Nigeria’s 2015 presidential elections were expected to be the most closely fought since the country’s independence. While the majority of the country’s population and international observers were calling for peaceful elections, history was not on their side. In 2011, the announcement of the results between incumbent president Goodluck Jonathan from the People’s Democratic Party (PDP) and Muhammadu Buhari from the All Progressives Congress (APC) was followed by three days of violence. At least 938 people were killed and 735 were injured.  

Just like then, in 2015 many Nigerians expected the election to be an extremely tight contest between Jonathan and Buhari. Tension only elevated when Jonathan delayed the original elections by six weeks, stating security concerns, something many saw as a ploy to buy more votes.

Preparations for the election

Coffey was well aware of the potential for violence surrounding the elections. With preparations beginning almost a year in advance, the project team in Nigeria and our Health, Safety, Security and Environment team in the UK designed an election plan. This was drawn up as an information piece for all project staff in our offices in Lagos, Abuja and Kaduna. Our extensive experience managing risk, throughout Africa and beyond, allowed us to include relevant and appropriate guidance in the case of unrest. The final plan was agreed with the team and implemented several weeks in advance of the election. As part of this, project offices were scheduled to be closed over the elections and all staff were kept informed via a WhatsApp text message group and email updates from our Security Risk Analyst in Abuja. All offices were also stocked with emergency funds, food and water; and emergency procedures were highlighted and tested.   

The election

The election was finally held on 28 March 2015. Early on the day, it emerged that some polling stations had not started the registration process by 10.30am, two hours after the scheduled start. A small number of stations did not start their accreditation at all. These delays forced the election into a second day. By the evening of 29 March, polling stations had closed, and with all possible votes being cast the collating process was begun. Despite tension surrounding the delay in accreditation and voting, as well as isolated incidents of violence in some polling stations, voting had passed relatively trouble-free. Only minor clashes between supporters of political parties were recorded in Lagos, Rivers and Osun states, while Boko Haram militants targeted polling stations in Gombe and Yobe states.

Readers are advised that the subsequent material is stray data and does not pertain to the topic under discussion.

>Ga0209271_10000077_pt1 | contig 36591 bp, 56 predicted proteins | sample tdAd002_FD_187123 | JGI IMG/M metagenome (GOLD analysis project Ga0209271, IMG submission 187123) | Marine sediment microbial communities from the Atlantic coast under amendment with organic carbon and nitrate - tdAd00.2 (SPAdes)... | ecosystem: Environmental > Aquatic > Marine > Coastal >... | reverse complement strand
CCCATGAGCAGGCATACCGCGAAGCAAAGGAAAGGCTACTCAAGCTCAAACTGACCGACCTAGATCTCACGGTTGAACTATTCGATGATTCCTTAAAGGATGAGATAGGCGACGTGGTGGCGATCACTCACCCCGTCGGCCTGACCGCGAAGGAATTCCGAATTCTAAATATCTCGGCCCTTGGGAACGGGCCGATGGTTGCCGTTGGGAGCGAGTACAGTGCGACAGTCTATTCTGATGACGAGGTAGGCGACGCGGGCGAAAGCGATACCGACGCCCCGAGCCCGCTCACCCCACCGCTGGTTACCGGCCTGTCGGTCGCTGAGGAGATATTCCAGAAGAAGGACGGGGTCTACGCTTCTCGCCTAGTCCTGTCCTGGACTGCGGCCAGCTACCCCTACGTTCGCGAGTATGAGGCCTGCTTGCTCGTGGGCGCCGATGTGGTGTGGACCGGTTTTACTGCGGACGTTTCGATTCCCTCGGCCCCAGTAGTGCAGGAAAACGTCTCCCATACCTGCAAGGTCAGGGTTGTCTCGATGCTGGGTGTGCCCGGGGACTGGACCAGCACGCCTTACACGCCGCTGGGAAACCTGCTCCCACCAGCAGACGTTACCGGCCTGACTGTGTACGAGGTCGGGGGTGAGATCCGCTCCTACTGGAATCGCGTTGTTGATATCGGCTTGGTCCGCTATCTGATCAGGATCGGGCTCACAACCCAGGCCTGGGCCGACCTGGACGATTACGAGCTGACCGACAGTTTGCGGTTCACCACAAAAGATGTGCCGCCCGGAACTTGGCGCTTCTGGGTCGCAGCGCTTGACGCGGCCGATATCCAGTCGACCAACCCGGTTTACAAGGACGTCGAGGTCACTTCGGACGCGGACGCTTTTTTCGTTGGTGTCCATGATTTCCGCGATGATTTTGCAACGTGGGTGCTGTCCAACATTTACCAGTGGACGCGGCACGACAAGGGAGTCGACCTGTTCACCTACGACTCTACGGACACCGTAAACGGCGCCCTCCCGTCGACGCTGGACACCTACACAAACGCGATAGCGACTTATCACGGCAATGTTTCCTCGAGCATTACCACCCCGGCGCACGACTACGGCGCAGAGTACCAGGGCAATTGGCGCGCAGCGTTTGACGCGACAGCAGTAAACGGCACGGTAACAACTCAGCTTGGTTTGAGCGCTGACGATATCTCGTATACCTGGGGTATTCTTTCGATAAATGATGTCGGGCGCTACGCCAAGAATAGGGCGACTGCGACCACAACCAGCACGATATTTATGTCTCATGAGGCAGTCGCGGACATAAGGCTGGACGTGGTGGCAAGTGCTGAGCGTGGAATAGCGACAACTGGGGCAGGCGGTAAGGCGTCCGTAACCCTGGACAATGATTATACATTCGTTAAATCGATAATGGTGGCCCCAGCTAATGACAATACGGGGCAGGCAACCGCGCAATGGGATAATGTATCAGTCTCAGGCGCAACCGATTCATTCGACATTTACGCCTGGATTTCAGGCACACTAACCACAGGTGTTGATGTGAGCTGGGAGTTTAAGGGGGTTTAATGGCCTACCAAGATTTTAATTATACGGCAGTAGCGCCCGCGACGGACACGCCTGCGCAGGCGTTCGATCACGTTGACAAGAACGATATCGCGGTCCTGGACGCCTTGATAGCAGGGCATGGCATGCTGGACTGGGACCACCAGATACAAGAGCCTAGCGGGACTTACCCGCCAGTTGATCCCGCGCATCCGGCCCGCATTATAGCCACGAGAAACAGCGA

On 30 March, each state started releasing results. Reporting at the end of the day was showing Buhari and the APC in the lead. On the morning of 31 March, a PDP representative delayed further results announcements. In a verbal assault, he openly accused the chairman of the Independent National Election Commission (INEC), Attahiru Jega, of influencing the results in favour of the APC.

By 6pm on the 31 March, the results of all but three states had been announced. With a lead of over 2.5 million votes, and only Buhari strongholds still to be announced, it was clear that Buhari was on the verge of winning. When the BBC reported that Jonathan had congratulated Buhari via a phone call, Buhari’s supporters began their celebrations. A final announcement by INEC at 2.30am on 1 April confirmed Buhari’s win.

As Buhari’s lead became clearer, speculation began on how Jonathan and the PDP party would react. Rumours circulated of armed youths being sent to Kaduna to start violence, and of the government preparing to implement a 24 hour curfew. It’s likely that Jonathan’s phone call to concede defeat defused the situation and signalled a peaceful transition in power.

Eight hours after the final result had been announced, Coffey’s Abuja and Lagos offices re-opened. A day later the office in Kaduna, a particular hotspot for violence in 2011, also re-opened.

Moving forward 

Muhammadu Buhari will be inaugurated as the new President of Nigeria on 29 May. The Nigerian public will be expecting him to resolve the Boko Haram issue in the north as well as eradicate a government bureaucracy riddled with corruption, promises he has made repeatedly.

This election, which was concluded in a largely free, fair and peaceful manner, can be seen as an example to a number of nations throughout Africa. Free and fair elections in such a diverse and sometimes divided nation can give hope to all other countries looking for a democratic transfer of power.

Ultimately, the peaceful response following the announcement of the election results allowed the project offices to immediately re-open. But, the rigorous preparation and co-ordination between all staff involved in Nigeria and the UK allowed the project team to return to the offices confident that their safety and security were not being compromised.

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